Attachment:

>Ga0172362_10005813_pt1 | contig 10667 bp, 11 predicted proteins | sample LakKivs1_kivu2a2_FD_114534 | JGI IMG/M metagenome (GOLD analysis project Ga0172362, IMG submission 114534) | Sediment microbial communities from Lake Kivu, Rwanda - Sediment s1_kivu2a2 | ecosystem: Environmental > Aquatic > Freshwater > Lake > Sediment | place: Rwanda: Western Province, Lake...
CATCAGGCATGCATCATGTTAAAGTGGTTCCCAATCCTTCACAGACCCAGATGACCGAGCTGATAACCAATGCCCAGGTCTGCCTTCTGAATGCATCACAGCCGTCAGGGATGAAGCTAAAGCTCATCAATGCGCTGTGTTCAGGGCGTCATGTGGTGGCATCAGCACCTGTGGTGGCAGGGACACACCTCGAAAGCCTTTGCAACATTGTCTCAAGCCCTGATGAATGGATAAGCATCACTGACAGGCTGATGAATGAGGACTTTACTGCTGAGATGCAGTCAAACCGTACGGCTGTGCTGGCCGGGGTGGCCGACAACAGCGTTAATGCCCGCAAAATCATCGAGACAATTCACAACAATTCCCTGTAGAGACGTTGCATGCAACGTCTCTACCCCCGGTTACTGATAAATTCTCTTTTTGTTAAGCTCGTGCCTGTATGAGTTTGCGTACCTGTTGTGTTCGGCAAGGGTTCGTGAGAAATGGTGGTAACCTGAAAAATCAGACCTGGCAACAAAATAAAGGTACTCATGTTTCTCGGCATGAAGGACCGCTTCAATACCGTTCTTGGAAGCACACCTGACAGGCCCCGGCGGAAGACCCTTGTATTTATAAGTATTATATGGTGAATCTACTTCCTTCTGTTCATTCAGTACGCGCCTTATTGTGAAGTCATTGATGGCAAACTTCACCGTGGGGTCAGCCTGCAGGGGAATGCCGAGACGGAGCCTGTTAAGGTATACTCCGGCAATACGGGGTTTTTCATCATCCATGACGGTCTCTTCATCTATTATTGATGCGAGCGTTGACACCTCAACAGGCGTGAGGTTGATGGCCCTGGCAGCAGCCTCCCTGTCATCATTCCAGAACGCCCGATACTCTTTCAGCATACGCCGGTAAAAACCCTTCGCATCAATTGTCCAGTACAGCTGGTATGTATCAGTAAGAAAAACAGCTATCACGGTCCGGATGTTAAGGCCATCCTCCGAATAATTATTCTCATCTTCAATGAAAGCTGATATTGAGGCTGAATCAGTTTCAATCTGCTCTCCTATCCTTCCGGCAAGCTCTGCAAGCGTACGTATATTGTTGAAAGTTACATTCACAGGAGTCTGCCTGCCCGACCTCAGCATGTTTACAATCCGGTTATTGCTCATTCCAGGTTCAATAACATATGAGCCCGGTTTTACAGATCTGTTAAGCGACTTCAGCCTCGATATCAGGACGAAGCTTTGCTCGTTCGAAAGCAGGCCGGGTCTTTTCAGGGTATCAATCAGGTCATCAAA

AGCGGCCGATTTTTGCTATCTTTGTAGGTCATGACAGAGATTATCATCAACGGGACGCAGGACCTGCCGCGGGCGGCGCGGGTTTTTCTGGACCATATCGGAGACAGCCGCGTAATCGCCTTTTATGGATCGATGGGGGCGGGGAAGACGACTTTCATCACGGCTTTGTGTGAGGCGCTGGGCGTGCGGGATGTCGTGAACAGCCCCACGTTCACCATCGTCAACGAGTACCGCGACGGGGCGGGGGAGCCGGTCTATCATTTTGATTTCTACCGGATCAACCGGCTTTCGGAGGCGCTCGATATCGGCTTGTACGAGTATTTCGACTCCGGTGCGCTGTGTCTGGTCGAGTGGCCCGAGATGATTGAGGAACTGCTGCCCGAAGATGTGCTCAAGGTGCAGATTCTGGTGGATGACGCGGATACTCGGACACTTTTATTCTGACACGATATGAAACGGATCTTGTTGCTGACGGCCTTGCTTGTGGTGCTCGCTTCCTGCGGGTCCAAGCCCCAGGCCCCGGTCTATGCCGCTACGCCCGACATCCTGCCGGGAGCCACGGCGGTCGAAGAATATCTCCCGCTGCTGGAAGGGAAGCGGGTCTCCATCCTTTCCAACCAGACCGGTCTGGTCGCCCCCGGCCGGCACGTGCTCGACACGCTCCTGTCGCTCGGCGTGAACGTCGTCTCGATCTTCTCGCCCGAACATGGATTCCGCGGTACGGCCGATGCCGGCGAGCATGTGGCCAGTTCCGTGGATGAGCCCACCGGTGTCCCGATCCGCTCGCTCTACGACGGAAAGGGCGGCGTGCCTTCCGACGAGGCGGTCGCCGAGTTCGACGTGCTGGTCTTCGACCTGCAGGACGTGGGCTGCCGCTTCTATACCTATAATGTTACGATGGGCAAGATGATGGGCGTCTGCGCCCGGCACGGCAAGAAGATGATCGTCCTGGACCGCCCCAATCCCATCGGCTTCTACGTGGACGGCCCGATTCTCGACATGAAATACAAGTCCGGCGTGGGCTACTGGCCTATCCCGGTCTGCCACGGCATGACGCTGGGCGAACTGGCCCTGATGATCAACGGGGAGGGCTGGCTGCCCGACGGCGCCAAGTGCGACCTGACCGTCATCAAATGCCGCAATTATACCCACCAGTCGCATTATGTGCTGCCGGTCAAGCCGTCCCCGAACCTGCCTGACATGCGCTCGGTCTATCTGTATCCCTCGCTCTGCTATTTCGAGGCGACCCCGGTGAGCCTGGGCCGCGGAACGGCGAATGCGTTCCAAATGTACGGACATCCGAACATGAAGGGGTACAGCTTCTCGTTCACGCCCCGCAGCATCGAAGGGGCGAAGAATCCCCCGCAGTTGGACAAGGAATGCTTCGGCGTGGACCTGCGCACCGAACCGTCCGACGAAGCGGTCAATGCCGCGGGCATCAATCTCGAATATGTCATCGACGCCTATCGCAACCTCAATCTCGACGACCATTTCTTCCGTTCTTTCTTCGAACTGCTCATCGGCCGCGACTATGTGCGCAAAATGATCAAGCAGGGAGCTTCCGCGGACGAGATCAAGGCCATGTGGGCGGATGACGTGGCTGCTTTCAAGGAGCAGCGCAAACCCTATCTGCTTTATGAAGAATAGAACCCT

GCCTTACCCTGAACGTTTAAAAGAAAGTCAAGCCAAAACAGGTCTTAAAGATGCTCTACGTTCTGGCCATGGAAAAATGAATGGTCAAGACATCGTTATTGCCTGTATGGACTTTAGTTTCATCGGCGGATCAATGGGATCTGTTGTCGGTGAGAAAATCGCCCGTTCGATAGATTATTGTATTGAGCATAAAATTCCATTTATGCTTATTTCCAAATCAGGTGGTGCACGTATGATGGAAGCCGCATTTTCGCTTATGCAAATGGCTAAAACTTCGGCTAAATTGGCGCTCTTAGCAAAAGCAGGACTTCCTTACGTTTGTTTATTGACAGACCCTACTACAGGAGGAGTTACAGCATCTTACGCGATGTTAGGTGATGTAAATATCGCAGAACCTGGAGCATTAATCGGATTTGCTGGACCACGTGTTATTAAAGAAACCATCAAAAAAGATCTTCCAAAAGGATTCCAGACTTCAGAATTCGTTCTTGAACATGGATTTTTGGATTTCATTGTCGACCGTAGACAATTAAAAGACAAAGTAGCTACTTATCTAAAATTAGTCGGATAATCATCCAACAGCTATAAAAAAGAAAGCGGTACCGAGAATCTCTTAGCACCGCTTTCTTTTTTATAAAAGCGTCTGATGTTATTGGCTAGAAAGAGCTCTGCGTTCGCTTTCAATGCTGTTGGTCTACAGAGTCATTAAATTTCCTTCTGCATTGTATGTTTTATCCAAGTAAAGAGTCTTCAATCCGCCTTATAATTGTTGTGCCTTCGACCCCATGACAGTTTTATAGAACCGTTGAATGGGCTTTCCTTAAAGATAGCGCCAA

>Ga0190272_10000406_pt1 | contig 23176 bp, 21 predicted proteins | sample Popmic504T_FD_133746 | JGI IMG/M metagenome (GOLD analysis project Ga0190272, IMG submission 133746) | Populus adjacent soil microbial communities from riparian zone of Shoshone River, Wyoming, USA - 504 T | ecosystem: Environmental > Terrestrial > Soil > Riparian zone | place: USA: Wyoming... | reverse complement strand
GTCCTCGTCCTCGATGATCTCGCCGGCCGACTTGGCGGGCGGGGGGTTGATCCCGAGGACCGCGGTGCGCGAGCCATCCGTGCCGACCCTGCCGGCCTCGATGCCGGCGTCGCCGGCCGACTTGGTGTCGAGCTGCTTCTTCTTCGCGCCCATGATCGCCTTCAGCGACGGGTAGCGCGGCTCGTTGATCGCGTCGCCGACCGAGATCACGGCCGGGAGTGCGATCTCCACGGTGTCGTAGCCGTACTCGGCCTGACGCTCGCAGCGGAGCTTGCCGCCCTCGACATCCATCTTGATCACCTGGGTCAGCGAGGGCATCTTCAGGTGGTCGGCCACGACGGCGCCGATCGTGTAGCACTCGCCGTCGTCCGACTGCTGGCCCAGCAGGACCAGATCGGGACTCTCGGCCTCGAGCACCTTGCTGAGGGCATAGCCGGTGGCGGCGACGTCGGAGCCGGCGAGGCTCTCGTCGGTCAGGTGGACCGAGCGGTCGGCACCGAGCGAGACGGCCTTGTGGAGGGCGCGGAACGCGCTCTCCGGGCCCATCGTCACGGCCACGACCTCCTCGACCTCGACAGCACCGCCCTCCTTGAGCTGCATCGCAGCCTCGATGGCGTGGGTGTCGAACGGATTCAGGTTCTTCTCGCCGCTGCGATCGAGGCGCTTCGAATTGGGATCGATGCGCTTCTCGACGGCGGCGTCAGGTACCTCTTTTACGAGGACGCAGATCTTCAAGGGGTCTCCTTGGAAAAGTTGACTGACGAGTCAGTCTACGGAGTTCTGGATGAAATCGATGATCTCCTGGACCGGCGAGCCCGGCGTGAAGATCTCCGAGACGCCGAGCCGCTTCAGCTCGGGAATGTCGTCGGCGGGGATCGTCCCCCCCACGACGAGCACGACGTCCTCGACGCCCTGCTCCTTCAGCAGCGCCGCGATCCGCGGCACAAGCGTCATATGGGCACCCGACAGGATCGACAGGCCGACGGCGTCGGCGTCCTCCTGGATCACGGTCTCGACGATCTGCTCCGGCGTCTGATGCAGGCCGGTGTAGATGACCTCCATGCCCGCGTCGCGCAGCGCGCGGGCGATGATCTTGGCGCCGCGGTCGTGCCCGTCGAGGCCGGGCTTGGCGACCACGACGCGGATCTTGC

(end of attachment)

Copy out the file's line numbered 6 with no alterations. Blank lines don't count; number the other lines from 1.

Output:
GTCCTCGTCCTCGATGATCTCGCCGGCCGACTTGGCGGGCGGGGGGTTGATCCCGAGGACCGCGGTGCGCGAGCCATCCGTGCCGACCCTGCCGGCCTCGATGCCGGCGTCGCCGGCCGACTTGGTGTCGAGCTGCTTCTTCTTCGCGCCCATGATCGCCTTCAGCGACGGGTAGCGCGGCTCGTTGATCGCGTCGCCGACCGAGATCACGGCCGGGAGTGCGATCTCCACGGTGTCGTAGCCGTACTCGGCCTGACGCTCGCAGCGGAGCTTGCCGCCCTCGACATCCATCTTGATCACCTGGGTCAGCGAGGGCATCTTCAGGTGGTCGGCCACGACGGCGCCGATCGTGTAGCACTCGCCGTCGTCCGACTGCTGGCCCAGCAGGACCAGATCGGGACTCTCGGCCTCGAGCACCTTGCTGAGGGCATAGCCGGTGGCGGCGACGTCGGAGCCGGCGAGGCTCTCGTCGGTCAGGTGGACCGAGCGGTCGGCACCGAGCGAGACGGCCTTGTGGAGGGCGCGGAACGCGCTCTCCGGGCCCATCGTCACGGCCACGACCTCCTCGACCTCGACAGCACCGCCCTCCTTGAGCTGCATCGCAGCCTCGATGGCGTGGGTGTCGAACGGATTCAGGTTCTTCTCGCCGCTGCGATCGAGGCGCTTCGAATTGGGATCGATGCGCTTCTCGACGGCGGCGTCAGGTACCTCTTTTACGAGGACGCAGATCTTCAAGGGGTCTCCTTGGAAAAGTTGACTGACGAGTCAGTCTACGGAGTTCTGGATGAAATCGATGATCTCCTGGACCGGCGAGCCCGGCGTGAAGATCTCCGAGACGCCGAGCCGCTTCAGCTCGGGAATGTCGTCGGCGGGGATCGTCCCCCCCACGACGAGCACGACGTCCTCGACGCCCTGCTCCTTCAGCAGCGCCGCGATCCGCGGCACAAGCGTCATATGGGCACCCGACAGGATCGACAGGCCGACGGCGTCGGCGTCCTCCTGGATCACGGTCTCGACGATCTGCTCCGGCGTCTGATGCAGGCCGGTGTAGATGACCTCCATGCCCGCGTCGCGCAGCGCGCGGGCGATGATCTTGGCGCCGCGGTCGTGCCCGTCGAGGCCGGGCTTGGCGACCACGACGCGGATCTTGC